I came to US to do research. Things were not rosy. Due to many reasons ,out of the 3 colleges I got admission from, I chose a school with a lower ranking because the professor called me and impressed upon me that it was the place to be. Graduate school experience was mixed – good and bad. My PhD advisor was tough – I had lot of self-doubt. Was not sure if I can survive in the area of research – applying for grant and being able to make a career out of it.
So i pursued a clinical route to make myself more marketable. My husband was also a research scientist – and both looking for academic positions in the same place was becoming tough. So I ended up going to school back again to be able to practice as an Optometrist in the US.
I wanted my career to be a combination of being in the clinic and doing clinical research and moulded my career towards that direction.Being in the right place at the right time, establishing the right contacts while I was doing my residency, all paved the way to where I am now.
4) What were the challenges? how did u address them?
Challenges were many – funds to support the OD program. For nearly 5 years my husband and me lived in different states. So it was hard work emotionally and monetarily, all compensated by good caring family and friend around me.
5) What do you love about your current career?
I am a Pediatric Optometrist. I see children who have difficulties with their vision. I specialize in the area of concussion and learning difficulties and that’s my area of research focus as well. You need a clinical degree to practice as an Optometrist. Residency helps. In my case my PhD helps with my research work and also apply for grants.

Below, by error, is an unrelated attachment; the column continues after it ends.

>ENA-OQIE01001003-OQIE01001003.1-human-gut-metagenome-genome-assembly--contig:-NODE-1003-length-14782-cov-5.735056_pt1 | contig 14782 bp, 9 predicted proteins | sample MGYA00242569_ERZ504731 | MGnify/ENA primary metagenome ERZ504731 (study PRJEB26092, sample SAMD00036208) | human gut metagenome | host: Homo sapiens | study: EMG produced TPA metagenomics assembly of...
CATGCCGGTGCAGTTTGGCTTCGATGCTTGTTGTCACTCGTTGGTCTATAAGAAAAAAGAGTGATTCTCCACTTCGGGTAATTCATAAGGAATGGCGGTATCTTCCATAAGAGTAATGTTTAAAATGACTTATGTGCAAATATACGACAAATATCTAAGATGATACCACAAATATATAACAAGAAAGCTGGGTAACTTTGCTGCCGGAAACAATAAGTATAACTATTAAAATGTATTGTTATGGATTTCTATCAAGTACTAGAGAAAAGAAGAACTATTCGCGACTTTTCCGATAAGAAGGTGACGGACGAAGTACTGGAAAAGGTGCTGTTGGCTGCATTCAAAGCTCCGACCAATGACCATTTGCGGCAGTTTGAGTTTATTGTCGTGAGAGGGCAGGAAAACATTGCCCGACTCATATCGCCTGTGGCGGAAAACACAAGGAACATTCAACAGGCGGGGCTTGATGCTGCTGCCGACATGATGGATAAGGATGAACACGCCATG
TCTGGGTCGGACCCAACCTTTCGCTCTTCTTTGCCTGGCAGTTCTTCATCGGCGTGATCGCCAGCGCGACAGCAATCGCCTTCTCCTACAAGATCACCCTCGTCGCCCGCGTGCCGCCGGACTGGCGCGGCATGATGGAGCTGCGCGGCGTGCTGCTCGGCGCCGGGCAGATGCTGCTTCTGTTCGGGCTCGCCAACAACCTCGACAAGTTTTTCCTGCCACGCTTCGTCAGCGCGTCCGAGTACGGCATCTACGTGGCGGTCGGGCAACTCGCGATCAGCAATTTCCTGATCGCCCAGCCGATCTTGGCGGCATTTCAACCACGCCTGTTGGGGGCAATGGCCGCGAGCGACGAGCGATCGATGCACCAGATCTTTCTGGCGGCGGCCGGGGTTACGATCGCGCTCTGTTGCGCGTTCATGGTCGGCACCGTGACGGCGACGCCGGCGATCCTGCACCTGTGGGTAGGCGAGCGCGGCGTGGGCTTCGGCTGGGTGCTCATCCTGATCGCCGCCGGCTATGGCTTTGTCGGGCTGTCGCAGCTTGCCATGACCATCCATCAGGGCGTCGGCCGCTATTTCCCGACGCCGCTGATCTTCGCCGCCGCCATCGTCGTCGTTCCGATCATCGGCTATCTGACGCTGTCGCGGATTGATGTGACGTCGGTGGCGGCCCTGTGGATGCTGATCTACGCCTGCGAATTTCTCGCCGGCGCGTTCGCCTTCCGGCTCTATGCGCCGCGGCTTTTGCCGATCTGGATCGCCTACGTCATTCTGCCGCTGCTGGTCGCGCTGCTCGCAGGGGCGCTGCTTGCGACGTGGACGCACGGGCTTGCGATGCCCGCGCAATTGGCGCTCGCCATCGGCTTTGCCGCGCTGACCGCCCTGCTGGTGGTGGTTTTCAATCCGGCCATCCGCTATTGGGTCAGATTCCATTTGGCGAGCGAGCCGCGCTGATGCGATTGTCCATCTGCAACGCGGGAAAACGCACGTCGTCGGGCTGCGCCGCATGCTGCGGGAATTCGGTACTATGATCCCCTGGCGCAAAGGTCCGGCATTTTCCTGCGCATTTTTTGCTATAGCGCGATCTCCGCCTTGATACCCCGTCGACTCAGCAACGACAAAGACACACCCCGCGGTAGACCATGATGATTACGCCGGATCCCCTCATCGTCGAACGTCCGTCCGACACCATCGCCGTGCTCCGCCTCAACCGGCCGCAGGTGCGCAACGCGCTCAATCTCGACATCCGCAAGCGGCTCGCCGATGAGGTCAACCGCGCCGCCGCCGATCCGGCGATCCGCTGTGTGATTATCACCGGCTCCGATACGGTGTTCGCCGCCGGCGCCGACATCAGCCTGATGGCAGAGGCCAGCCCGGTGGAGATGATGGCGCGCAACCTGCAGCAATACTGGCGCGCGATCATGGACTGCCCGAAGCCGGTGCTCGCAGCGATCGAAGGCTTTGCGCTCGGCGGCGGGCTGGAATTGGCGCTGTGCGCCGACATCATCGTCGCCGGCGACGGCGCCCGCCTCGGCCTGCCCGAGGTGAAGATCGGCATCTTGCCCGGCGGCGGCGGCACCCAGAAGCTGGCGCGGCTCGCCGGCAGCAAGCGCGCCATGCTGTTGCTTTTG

5) Whats a typical day like?
I am in clinic 4 days/week. I see patients at different locations in Boston. My schedule can take anywhere from 12 – 14 patients a day. They can range from failed vision screening at school or other screening, routine eye exam to exams for children having vision symptoms post concussion to learning issues, contact lenses, low vision evaluation, functional evaluation of vision for children who have developmental issues.
5) How is career growth?
Tough progress – being in the Harvard Medical System. Rules are much more stringent. Any other college I would be an associate professor by now – but here it is harder – but pathway exists – all depends on your passion and how you want to take your career.
5) How are working hours and weekends?
It is a long day – partly due to commute and partly due to how I work. I am a clinician-doing research – the research part comes from my own interest so until I am able to get a big funding, clinic time is what pays my salary and I need to do research on my own time.
5) What is it you love about this job?
Helping children see and to help with other issues affecting how they process vision is very gratifying. Where I work, my colleagues and peers, ability to collaborate with the best in the field, able to collaborate to do research projects with other departments and peers. I love the nurturing environment.
6) Your advice to students based on your experience?
Follow your passion. Explore options. Don’t settle and don’t be afraid to ask questions. Life has so much to offer – perseverance takes you far.